Archives for posts with tag: abstract

Australian photographer James Popsys has some serious skills behind both the lens and his MacBook Pro, but his work is anything but serious. Popsys is not one to indulge in self-importance or highbrow projects but rather focuses on manipulating scenes from everyday life into playful, sometimes ironic works. That’s not to say his approach is not conceptual or smart… Popsys just can’t help but inject his subversive sense of humor into his surreal photographs. In these globally solemn and often humorless times, Popsys’s work is refreshing. Keep it coming.

Via jamespopsys.com

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Some “tree huggers” may view paper art (here and here and here) as a gratuitous use of precious paper. But Spanish paper artist Malena Valcárcel may just have found a way to please art lovers and environmentalists alike. Valcárcel “upcycles” discarded or recycled books into quite beautiful sculptures. She is astoundingly self-taught, and her work is intricate and delicate in a way that serves the fine print of her chosen medium (printed matter) really well. She even utilizes lighting in some of her pieces, which adds an entirely new magical dimension. In her own words, “My main inspirations come from nature and everyday life, and I often return to certain ideas again and again. Flowers, trees, butterflies, houses, clouds … without forgetting the sea, really fascinate me. Turning books into sculptures, cutting and shaping paper into different shapes or abstract forms never ceases to amaze me, and when the work is finished, just contemplating it brings a smile to my face. Making things has always been incredibly important to me and it is often an amazing release to get it out of my system. It’s a joy to hunt for things for my work…the lost, found and forgotten all have places in what I make. Most of my pieces use recycled materials, not only as an ethical statement, but I believe they add more authenticity and charm.” Charming, indeed.

Via Behance and Etsy

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Food and color are two of our favorite things… combine that with very systematic arrangements, and we’re in seventh heaven. So when we stumbled upon the work of Seattle-based photographer/food fanatic Brittany Wright, we were immediately taken with her stunning compositions. Wright not only arranges fruit and vegetables in a spectrum that’s pleasing to the eye, but she also captures changes through the aging process, and sometimes cooking. Her approach is actually less like food photography, and more abstract. Wright’s terrific sense of color is clear in her very nuanced groupings. She has even branched out from fresh produce, and started exploring other types of foods too. Wright’s work appeals to us on a variety of levels, and if her growing number of Instagram followers is any indication, we’re not alone in that.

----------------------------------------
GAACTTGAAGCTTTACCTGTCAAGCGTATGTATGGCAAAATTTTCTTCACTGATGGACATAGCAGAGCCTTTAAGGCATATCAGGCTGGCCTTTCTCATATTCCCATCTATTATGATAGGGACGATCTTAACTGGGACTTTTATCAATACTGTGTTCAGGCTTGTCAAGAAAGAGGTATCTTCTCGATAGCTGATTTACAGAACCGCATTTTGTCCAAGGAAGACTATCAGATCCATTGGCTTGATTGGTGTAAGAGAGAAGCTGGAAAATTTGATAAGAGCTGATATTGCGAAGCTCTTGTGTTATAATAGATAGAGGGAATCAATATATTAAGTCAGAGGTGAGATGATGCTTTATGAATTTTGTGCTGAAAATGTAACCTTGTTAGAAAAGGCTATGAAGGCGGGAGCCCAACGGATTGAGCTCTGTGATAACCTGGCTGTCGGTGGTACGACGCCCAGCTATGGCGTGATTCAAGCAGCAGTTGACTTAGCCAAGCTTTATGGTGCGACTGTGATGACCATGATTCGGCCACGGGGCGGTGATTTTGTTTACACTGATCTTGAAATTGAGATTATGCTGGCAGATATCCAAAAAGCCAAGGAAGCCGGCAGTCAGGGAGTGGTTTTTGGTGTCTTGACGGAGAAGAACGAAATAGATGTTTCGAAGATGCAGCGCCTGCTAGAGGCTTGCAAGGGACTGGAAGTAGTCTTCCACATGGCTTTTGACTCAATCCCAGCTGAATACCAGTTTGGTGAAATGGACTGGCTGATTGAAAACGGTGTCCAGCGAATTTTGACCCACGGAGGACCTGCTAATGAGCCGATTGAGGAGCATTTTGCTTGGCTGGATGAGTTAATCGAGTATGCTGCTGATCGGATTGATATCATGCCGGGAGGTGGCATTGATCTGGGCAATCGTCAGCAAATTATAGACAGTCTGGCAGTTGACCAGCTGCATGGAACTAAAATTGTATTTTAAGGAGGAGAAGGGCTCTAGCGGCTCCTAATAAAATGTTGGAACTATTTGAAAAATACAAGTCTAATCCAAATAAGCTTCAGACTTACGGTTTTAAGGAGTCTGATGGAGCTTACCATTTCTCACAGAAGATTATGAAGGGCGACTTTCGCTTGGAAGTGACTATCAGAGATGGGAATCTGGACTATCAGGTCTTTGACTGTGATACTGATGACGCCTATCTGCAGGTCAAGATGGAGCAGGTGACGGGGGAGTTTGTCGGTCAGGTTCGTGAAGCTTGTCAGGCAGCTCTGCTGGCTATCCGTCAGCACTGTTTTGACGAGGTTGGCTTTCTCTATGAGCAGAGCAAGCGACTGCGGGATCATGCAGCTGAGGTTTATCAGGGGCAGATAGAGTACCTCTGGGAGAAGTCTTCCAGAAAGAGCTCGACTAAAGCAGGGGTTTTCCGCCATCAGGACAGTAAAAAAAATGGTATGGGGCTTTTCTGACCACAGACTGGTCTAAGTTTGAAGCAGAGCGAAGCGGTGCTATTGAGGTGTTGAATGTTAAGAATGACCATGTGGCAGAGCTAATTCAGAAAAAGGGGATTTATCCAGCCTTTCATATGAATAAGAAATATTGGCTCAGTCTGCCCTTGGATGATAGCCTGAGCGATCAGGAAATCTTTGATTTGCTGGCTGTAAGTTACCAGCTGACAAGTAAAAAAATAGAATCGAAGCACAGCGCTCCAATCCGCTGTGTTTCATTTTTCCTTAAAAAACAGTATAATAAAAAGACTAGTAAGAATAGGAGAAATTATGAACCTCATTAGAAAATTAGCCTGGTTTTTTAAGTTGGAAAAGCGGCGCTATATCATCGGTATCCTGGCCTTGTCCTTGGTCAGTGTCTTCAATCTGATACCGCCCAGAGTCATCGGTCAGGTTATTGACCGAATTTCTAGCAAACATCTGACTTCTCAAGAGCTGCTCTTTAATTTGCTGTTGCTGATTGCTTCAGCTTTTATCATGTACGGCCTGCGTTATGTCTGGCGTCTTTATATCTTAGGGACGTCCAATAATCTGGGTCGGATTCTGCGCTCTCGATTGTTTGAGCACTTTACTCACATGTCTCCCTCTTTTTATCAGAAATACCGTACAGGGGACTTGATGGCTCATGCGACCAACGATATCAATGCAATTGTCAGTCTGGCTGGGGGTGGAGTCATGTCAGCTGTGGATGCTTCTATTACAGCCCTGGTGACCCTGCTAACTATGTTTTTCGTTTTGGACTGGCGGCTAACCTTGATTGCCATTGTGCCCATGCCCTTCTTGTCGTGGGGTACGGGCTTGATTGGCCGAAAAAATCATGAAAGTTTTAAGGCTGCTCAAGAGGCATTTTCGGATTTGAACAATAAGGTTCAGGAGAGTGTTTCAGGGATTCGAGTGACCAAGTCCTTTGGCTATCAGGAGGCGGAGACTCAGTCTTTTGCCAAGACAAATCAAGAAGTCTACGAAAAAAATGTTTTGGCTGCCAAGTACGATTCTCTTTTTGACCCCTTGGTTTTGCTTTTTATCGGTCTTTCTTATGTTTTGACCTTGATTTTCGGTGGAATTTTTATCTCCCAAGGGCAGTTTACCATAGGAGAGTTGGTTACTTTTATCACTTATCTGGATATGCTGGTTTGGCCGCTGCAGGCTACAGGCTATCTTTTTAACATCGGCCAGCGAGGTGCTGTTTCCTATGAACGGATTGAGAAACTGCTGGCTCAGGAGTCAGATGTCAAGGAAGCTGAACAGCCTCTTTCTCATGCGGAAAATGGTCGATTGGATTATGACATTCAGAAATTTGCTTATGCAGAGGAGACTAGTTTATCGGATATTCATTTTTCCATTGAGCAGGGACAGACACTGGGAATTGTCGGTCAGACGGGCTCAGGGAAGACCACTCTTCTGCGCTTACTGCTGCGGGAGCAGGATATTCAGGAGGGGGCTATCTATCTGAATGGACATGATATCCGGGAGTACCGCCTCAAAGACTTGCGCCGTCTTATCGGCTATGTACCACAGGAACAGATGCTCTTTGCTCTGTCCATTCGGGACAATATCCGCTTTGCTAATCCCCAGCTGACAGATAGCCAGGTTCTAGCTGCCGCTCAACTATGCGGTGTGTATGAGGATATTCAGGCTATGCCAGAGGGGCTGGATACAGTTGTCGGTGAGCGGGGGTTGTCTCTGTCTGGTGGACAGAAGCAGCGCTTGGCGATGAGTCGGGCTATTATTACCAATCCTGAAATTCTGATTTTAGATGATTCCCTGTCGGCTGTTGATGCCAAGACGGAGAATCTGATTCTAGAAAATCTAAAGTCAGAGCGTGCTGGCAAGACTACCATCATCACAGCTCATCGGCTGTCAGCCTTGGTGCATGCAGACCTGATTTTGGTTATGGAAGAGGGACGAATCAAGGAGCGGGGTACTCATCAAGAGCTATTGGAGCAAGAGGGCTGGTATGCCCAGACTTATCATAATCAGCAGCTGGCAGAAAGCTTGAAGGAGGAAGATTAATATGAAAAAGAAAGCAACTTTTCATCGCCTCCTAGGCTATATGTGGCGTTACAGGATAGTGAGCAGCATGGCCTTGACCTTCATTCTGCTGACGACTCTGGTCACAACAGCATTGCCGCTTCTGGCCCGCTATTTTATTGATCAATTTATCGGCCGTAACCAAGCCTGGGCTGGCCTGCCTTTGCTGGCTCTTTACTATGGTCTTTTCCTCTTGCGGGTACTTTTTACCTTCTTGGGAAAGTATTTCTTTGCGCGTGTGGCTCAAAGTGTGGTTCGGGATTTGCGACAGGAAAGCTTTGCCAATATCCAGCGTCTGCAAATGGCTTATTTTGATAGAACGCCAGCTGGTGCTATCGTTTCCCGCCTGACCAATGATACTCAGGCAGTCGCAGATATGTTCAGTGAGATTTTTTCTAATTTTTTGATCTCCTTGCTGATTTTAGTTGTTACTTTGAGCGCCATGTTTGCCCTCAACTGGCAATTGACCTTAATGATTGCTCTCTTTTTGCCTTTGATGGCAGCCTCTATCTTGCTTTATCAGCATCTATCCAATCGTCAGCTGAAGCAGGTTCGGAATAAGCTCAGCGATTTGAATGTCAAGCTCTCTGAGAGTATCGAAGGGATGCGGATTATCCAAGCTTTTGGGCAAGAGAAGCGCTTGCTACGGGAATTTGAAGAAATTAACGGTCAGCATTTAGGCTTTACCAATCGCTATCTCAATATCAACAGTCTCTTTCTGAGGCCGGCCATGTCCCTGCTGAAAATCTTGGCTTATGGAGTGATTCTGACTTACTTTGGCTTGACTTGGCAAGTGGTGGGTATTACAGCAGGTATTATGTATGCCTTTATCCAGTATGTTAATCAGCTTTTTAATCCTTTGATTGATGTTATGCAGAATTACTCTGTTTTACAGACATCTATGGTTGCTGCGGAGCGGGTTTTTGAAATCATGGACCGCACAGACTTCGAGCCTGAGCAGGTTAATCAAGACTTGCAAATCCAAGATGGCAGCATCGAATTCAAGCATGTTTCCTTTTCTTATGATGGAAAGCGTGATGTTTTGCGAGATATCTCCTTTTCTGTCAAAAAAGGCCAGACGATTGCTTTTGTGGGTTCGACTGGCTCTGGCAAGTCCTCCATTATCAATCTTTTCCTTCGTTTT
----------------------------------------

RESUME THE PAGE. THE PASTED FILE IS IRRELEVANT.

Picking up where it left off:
More orderly food photography here and here and here.

Via wrightkitchen.com and Instagram

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Aerial photography has always intrigued us. The vantage point from high above presents so many opportunities to see things differently. But, when you think about it, it’s still a relatively small portion of photography. The rise of Google Maps aside, aerial photography is often something one must seek out. One terrific aerial photographer worth knowing is Florida-based Bill Yates. From a young age, Yates combined his two passions, flying and photography, into a truly extraordinary body of work. Clearly a man with a plan, Yates didn’t approach these fascinations recreationally. His credentials include being a member of a U.S. Naval Aviation squadron, as well as earning an MFA Degree in Photography from Rhode Island School of Design, while studying with master fine art photographers. Not too shabby. And his work speaks for itself. With the recent sharp uptick in chatter about the proliferation of drones here in the U.S and around the world, some impact on aerial photography will surely be felt. But if the work of Yates is not evidence of the importance of creative human vision behind the lens, we’re not sure what is.

More aerial photography posts here and here.

Via billyatescypix.com

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Nashville-based sculpture Herb Williams never put down his crayons. His work in this unique medium (crayon sculptures) is awe-inspiring (previous post here). This commissioned piece, composed of about 25,000 crayons, took about two months to complete. In Williams’ own words, “The real fun of the portrait is in adding colors that aren’t really there to make it more interesting, almost like a Chuck Close when you’re right up to the portrait, it’s abstract, but from a distance it completely works.” It really does work on so many levels… we are thoroughly impressed. Be sure to check out more of his work here.

Via mymodernmet.com

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